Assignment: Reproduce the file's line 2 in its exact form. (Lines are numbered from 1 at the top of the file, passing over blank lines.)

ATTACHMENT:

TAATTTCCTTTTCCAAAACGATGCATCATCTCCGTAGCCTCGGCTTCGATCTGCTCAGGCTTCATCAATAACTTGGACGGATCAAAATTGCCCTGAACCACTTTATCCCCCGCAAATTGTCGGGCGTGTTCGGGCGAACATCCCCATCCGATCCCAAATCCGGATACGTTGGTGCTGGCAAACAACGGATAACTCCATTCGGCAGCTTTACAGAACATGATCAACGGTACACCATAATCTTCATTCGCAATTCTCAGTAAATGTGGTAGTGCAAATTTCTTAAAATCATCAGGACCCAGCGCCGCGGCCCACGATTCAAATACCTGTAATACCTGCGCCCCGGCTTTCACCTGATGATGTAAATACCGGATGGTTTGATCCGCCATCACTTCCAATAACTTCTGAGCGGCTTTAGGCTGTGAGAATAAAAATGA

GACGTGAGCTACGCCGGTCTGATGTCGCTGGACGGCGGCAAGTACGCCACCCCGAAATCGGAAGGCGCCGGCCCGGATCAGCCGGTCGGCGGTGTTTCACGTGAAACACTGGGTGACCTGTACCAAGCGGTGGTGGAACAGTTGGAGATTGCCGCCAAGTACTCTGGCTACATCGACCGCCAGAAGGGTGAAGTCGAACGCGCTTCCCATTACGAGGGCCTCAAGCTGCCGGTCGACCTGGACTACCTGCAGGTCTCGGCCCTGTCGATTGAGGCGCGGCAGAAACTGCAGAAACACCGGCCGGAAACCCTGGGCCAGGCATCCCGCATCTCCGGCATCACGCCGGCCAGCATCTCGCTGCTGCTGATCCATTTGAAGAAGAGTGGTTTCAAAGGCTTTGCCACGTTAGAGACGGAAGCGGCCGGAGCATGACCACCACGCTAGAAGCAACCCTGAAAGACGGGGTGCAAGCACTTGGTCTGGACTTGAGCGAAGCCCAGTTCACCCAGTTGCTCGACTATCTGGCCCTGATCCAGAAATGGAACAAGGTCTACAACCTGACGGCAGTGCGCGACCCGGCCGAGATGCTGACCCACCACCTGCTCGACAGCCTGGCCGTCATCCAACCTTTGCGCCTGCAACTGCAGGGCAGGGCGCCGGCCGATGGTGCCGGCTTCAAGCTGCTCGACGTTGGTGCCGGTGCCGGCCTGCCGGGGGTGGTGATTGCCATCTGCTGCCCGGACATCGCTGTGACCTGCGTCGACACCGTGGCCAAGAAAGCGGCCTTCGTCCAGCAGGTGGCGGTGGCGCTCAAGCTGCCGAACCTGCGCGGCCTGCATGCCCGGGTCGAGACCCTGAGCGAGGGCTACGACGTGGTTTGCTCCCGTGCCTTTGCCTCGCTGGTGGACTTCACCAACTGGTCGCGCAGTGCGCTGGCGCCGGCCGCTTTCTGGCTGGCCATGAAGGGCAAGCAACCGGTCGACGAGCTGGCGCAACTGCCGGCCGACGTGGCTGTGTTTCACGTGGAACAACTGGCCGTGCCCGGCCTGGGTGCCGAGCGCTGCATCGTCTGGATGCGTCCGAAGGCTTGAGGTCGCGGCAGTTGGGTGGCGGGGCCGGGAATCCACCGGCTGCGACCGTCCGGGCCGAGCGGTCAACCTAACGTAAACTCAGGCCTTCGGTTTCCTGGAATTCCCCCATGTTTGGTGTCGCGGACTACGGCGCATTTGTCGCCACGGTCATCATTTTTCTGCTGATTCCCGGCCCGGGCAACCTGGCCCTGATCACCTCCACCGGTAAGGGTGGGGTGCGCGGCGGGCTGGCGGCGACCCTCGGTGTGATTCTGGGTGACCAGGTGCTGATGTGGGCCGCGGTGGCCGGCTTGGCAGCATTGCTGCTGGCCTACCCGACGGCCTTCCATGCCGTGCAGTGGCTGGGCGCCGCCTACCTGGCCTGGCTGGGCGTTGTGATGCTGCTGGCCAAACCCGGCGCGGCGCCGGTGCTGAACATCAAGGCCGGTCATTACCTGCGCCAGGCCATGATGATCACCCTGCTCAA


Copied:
GACGTGAGCTACGCCGGTCTGATGTCGCTGGACGGCGGCAAGTACGCCACCCCGAAATCGGAAGGCGCCGGCCCGGATCAGCCGGTCGGCGGTGTTTCACGTGAAACACTGGGTGACCTGTACCAAGCGGTGGTGGAACAGTTGGAGATTGCCGCCAAGTACTCTGGCTACATCGACCGCCAGAAGGGTGAAGTCGAACGCGCTTCCCATTACGAGGGCCTCAAGCTGCCGGTCGACCTGGACTACCTGCAGGTCTCGGCCCTGTCGATTGAGGCGCGGCAGAAACTGCAGAAACACCGGCCGGAAACCCTGGGCCAGGCATCCCGCATCTCCGGCATCACGCCGGCCAGCATCTCGCTGCTGCTGATCCATTTGAAGAAGAGTGGTTTCAAAGGCTTTGCCACGTTAGAGACGGAAGCGGCCGGAGCATGACCACCACGCTAGAAGCAACCCTGAAAGACGGGGTGCAAGCACTTGGTCTGGACTTGAGCGAAGCCCAGTTCACCCAGTTGCTCGACTATCTGGCCCTGATCCAGAAATGGAACAAGGTCTACAACCTGACGGCAGTGCGCGACCCGGCCGAGATGCTGACCCACCACCTGCTCGACAGCCTGGCCGTCATCCAACCTTTGCGCCTGCAACTGCAGGGCAGGGCGCCGGCCGATGGTGCCGGCTTCAAGCTGCTCGACGTTGGTGCCGGTGCCGGCCTGCCGGGGGTGGTGATTGCCATCTGCTGCCCGGACATCGCTGTGACCTGCGTCGACACCGTGGCCAAGAAAGCGGCCTTCGTCCAGCAGGTGGCGGTGGCGCTCAAGCTGCCGAACCTGCGCGGCCTGCATGCCCGGGTCGAGACCCTGAGCGAGGGCTACGACGTGGTTTGCTCCCGTGCCTTTGCCTCGCTGGTGGACTTCACCAACTGGTCGCGCAGTGCGCTGGCGCCGGCCGCTTTCTGGCTGGCCATGAAGGGCAAGCAACCGGTCGACGAGCTGGCGCAACTGCCGGCCGACGTGGCTGTGTTTCACGTGGAACAACTGGCCGTGCCCGGCCTGGGTGCCGAGCGCTGCATCGTCTGGATGCGTCCGAAGGCTTGAGGTCGCGGCAGTTGGGTGGCGGGGCCGGGAATCCACCGGCTGCGACCGTCCGGGCCGAGCGGTCAACCTAACGTAAACTCAGGCCTTCGGTTTCCTGGAATTCCCCCATGTTTGGTGTCGCGGACTACGGCGCATTTGTCGCCACGGTCATCATTTTTCTGCTGATTCCCGGCCCGGGCAACCTGGCCCTGATCACCTCCACCGGTAAGGGTGGGGTGCGCGGCGGGCTGGCGGCGACCCTCGGTGTGATTCTGGGTGACCAGGTGCTGATGTGGGCCGCGGTGGCCGGCTTGGCAGCATTGCTGCTGGCCTACCCGACGGCCTTCCATGCCGTGCAGTGGCTGGGCGCCGCCTACCTGGCCTGGCTGGGCGTTGTGATGCTGCTGGCCAAACCCGGCGCGGCGCCGGTGCTGAACATCAAGGCCGGTCATTACCTGCGCCAGGCCATGATGATCACCCTGCTCAA